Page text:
This 12-page tabloid-sized newsprint comic was originally included free with the New York Daily on November 17, 2010, to promote a New York job-staffing service called Workforce 1. The actual story was eight pages. The were two pages of promotion for Workforce 1, plus the front cover. The rear cover features a list of winners for an unrelated competition run by the newspaper.
The story was simultaneously released as a free comic on Marvels web-comics application. Later, the story was republished in a standard comic-book format.
The story opens with Aunt May and Peter riding the NYC subway. Pete’s down in spirits over being jobless. May is trying to pump him up saying what a loss Peter is to Jonah (who fired Peter from his Mayor’s staff in Amazing Spider-man #624). May says why doesn’t Peter reach out to “that nice scientist you worked with at ESU years ago—Dr Canners?” Pete corrects her, its Dr. Connors she’s thinking of (who might be hard to get a hold of due to Conners’ full-time gig as the Lizard).
May says that getting in touch with old friends and colleagues to network is a great way to bolster the job search; Peter grouses that he’s dreading writing his resume and going on interviews (as we know, this is the same guy who claimed to have no knowledge of what Microsoft Word or Excel even are in Web Of Spider-man Vol. 2 #8, so no wonder he’s worried). Peter then gives his seat up to a pregnant woman—preggars balks at taking the seat because Peter’s lucky pen has exploded and got ink everywhere. Peter gets caught up in the rush of commuters leaving the train—he reaches up and gets ink on the suit of Mayor Bloomberg, a self-proclaimed avid NYC subway rider who takes it very well all things considered, and commends Peter on giving up his seat. The Mayor also eavesdropped on the “great advice” Aunt May was giving Pete—and tells him of Workforce, which provides job-finding services to all New Yorkers. Bloomberg invites May and Peter to City Hall to tell them more about Workforce.
On the way, Peter stoops to pick up a $100 bill on the ground, thinking it’s his lucky day. He then realizes that the cash is falling from the sky—The Vulture flies overhead. Pete makes a lame excuse about going to the deli to grab a water, and ducks out to change into costume, knock the Vulture around and leave him webbed up for the police. Back in civilian clothes, Peter rejoins the Mayor, his Aunt, and the Mayor’s guards. Bloomberg picks a Vulture feather off of Peter’s shirt, commenting how he’s never seen a pigeon with that kind of coloring. Pete’s cell phone goes off—it’s Iron Man, calling for all active and reserve Avengers to come to his aid. Another lame excuse is proffered, and Peter goes to change to help out his boy Tony Stark fight a mechanical dinosaur with guns called Electrosaurus.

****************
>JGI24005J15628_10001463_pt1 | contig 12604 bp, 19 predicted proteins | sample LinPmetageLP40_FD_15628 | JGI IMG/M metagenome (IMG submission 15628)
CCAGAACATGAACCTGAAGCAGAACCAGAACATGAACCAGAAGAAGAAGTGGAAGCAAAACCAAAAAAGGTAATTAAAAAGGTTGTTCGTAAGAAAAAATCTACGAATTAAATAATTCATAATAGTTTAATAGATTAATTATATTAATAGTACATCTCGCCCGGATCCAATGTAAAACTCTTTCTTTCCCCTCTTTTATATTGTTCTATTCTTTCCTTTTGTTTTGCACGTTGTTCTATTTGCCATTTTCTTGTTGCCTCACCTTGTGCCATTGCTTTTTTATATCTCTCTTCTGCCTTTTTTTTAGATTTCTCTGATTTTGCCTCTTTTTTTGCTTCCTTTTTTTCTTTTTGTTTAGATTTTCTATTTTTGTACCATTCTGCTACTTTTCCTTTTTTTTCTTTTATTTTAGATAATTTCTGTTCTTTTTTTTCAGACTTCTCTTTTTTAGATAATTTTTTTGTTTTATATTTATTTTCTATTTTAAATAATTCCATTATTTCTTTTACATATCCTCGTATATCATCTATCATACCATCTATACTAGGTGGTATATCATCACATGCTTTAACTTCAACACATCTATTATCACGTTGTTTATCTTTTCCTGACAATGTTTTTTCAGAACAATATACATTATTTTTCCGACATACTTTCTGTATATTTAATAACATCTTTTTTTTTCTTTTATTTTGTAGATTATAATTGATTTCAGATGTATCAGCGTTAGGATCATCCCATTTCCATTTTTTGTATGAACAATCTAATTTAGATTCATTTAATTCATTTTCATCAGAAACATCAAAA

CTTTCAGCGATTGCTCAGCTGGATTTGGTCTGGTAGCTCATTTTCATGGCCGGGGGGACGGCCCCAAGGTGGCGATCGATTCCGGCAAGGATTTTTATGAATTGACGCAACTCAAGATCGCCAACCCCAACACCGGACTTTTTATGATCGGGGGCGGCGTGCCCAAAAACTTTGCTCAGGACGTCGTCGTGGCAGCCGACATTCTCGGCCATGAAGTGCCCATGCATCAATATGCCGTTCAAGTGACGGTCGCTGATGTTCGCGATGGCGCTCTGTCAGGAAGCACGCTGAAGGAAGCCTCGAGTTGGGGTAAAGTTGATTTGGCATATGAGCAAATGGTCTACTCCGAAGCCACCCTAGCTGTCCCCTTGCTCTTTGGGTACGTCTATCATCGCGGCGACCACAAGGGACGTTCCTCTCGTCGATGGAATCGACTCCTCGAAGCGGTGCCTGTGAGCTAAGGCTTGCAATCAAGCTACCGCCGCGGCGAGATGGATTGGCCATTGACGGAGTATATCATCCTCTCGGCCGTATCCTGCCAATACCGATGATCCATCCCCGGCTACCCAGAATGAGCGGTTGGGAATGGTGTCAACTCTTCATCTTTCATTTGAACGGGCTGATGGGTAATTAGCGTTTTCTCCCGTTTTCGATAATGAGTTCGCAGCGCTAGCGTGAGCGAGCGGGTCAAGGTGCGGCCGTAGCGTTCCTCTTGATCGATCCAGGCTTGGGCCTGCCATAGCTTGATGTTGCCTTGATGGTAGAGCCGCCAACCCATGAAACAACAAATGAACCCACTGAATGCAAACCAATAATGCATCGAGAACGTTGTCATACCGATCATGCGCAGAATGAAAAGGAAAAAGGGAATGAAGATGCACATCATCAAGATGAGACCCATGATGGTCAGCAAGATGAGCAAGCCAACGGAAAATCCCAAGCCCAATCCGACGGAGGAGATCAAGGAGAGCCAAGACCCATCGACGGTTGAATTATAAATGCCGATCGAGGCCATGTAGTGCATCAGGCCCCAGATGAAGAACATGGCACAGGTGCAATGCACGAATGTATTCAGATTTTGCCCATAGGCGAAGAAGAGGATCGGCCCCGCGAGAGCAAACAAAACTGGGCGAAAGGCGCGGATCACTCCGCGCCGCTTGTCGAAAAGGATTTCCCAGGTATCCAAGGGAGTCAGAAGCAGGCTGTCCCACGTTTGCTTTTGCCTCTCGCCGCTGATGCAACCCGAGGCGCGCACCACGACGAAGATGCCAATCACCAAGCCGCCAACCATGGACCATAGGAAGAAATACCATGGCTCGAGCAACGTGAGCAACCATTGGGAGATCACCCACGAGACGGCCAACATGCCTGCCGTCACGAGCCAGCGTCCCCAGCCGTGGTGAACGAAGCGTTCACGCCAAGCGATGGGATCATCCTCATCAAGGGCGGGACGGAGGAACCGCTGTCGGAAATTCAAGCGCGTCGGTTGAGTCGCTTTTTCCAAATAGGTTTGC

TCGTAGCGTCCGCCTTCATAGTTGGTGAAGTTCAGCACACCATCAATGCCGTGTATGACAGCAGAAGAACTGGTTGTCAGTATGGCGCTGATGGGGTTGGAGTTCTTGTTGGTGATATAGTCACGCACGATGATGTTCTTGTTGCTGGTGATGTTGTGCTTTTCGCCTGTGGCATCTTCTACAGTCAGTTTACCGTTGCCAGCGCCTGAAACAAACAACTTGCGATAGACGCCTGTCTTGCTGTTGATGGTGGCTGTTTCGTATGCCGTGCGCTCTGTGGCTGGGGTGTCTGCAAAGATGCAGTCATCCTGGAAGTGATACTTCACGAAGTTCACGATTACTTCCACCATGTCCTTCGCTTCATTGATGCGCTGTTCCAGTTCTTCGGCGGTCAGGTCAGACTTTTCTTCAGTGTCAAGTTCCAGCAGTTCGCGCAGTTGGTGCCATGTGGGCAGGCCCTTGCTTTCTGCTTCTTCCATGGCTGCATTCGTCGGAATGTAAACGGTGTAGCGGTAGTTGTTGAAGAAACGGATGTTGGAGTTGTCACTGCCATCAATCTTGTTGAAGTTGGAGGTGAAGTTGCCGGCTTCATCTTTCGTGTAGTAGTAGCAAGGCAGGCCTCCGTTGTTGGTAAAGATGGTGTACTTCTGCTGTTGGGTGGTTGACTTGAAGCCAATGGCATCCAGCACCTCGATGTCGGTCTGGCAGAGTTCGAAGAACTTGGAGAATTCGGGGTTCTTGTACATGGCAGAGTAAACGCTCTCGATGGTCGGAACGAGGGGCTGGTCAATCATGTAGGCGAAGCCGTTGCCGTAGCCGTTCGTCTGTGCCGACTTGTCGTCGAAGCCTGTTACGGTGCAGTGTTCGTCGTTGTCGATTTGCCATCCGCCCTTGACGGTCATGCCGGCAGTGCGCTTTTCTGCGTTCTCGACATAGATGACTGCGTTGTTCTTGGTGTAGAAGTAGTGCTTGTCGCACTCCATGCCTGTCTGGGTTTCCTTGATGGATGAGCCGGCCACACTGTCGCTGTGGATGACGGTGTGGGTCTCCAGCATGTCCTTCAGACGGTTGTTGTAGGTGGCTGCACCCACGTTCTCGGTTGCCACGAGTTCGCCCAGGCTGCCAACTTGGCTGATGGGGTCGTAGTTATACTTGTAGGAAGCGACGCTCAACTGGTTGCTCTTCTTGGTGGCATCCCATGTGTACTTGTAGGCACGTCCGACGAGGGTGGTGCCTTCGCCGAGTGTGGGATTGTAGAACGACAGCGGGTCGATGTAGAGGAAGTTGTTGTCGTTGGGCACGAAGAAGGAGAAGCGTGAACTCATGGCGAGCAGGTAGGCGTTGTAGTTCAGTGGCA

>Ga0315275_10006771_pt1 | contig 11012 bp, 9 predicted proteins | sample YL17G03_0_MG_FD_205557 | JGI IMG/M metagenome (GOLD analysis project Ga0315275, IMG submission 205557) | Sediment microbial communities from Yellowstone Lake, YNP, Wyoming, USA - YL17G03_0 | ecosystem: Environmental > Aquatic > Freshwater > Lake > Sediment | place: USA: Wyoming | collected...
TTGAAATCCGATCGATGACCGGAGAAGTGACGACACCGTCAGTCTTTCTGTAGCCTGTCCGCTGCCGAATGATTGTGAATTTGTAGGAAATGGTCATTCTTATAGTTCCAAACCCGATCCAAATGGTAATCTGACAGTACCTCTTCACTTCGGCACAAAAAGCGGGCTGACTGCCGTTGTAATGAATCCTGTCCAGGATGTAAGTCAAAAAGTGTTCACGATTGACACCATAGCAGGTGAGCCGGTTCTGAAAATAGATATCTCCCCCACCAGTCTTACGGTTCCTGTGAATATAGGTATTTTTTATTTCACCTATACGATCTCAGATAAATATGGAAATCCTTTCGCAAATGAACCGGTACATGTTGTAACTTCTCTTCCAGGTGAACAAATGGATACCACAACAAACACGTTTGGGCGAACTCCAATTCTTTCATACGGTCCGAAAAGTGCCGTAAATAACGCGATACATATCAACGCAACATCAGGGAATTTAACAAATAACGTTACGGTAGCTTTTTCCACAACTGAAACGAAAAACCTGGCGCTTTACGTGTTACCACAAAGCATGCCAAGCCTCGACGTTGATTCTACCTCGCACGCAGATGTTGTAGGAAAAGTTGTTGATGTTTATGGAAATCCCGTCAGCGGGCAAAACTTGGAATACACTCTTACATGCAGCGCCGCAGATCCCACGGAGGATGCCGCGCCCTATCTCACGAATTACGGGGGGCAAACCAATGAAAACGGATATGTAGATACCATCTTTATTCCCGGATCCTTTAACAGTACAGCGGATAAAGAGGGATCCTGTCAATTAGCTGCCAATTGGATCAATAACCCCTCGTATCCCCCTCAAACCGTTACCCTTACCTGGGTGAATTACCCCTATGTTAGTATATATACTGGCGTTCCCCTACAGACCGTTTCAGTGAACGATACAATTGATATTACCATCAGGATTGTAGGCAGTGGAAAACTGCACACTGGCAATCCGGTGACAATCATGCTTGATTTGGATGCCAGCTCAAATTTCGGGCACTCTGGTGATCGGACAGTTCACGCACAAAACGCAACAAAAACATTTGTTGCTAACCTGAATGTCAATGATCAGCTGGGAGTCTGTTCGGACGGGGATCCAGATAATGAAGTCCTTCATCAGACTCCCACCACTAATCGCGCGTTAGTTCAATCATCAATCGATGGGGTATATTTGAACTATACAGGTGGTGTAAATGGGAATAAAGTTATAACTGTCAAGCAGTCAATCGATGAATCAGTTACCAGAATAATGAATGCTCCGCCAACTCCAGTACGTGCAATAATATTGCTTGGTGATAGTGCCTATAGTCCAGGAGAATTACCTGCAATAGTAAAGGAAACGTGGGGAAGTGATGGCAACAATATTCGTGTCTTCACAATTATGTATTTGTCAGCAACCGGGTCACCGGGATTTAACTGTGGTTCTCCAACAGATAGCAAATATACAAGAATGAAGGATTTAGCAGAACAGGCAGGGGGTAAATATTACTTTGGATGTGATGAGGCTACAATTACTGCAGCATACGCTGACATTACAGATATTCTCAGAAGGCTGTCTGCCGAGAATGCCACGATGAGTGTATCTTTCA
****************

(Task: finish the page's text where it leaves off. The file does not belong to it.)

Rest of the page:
Presumably using the $100 he found earlier (wasn’t that stolen money?), Peter runs to a Men’s Warehouse after the fight to buy the Mayor a new tie after getting ink on him. Improbably, the Mayor, May, and the bodyguards are still hanging out waiting in front of City Hall. The bodyguards inform the Mayor that Spider-man has been spotted in the area and they should get him inside City Hall. Bloomberg tells Peter that some people give Spidey a bad rap but that he’s just another hard-working New Yorker, and that he’s not in any danger, is he? The Mayor goes off to a meeting, and Peter agrees to look into Workforce.
This is a surprisingly light and breezy sort of “PSA” Spidey-story. The only story glitch for current comic fans is that it opens with May and Peter talking about Jonah firing Peter after a long time, but Peter was fired from Mayor Jameson’s staff, and then runs into the real-life Mayor Bloomberg on the subway (I can only conclude that Joephisto must’ve had something to do with this).
Nothing wrong with this story, though — former Spidey editor and writer Warren Simons throws plenty of asides to comic fans (it’s fun to imagine that May’s mispronouncing of Dr. Connors’ name as “Canners” references Shed and “Kahhnners”), and manages to get the point across as to what the Workforce 1 service is (never mind that Peter could never hold down a 9 to 5 job, and would probably not actually look into Workforce), while giving the implication that Bloomberg knows Peter is really Spider-man.
Nauck’s artwork is also great. The print quality in the original newsprint version isn't particularly good, but that's purely a problem with the medium, as the color in the electronic and comic-sized reprint is top-notch.
I love these types of comics, as they not only extend the brand of Spidey, but promote the industry of comics themselves, proving that they are still a viable medium. The story’s message is clear and to the point, and even though the action is a tad light and just a bit rushed (hence the loss of a web). Still that matters little as the story is the thing and that comes off well.
There is also a product placement for Men's Warehouse, so presumably they also contributed to funding.